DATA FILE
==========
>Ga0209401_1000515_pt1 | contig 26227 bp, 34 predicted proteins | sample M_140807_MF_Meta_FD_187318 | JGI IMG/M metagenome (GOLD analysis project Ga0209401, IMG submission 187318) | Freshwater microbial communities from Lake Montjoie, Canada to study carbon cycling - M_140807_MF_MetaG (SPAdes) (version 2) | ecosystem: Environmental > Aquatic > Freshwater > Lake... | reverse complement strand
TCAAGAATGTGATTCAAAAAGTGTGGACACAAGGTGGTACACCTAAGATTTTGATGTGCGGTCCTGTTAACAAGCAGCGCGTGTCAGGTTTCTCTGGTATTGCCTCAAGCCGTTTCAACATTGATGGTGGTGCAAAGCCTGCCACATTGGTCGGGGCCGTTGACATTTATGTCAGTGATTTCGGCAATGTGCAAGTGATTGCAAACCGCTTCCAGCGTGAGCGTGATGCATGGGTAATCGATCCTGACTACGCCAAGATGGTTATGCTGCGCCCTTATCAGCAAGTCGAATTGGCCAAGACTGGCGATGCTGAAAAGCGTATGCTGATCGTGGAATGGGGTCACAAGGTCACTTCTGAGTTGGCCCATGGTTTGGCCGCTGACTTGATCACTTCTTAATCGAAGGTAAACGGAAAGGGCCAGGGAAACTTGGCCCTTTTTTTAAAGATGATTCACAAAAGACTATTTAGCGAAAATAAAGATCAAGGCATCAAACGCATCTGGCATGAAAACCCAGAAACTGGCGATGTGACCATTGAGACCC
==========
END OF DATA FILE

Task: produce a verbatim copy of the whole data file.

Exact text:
>Ga0209401_1000515_pt1 | contig 26227 bp, 34 predicted proteins | sample M_140807_MF_Meta_FD_187318 | JGI IMG/M metagenome (GOLD analysis project Ga0209401, IMG submission 187318) | Freshwater microbial communities from Lake Montjoie, Canada to study carbon cycling - M_140807_MF_MetaG (SPAdes) (version 2) | ecosystem: Environmental > Aquatic > Freshwater > Lake... | reverse complement strand
TCAAGAATGTGATTCAAAAAGTGTGGACACAAGGTGGTACACCTAAGATTTTGATGTGCGGTCCTGTTAACAAGCAGCGCGTGTCAGGTTTCTCTGGTATTGCCTCAAGCCGTTTCAACATTGATGGTGGTGCAAAGCCTGCCACATTGGTCGGGGCCGTTGACATTTATGTCAGTGATTTCGGCAATGTGCAAGTGATTGCAAACCGCTTCCAGCGTGAGCGTGATGCATGGGTAATCGATCCTGACTACGCCAAGATGGTTATGCTGCGCCCTTATCAGCAAGTCGAATTGGCCAAGACTGGCGATGCTGAAAAGCGTATGCTGATCGTGGAATGGGGTCACAAGGTCACTTCTGAGTTGGCCCATGGTTTGGCCGCTGACTTGATCACTTCTTAATCGAAGGTAAACGGAAAGGGCCAGGGAAACTTGGCCCTTTTTTTAAAGATGATTCACAAAAGACTATTTAGCGAAAATAAAGATCAAGGCATCAAACGCATCTGGCATGAAAACCCAGAAACTGGCGATGTGACCATTGAGACCC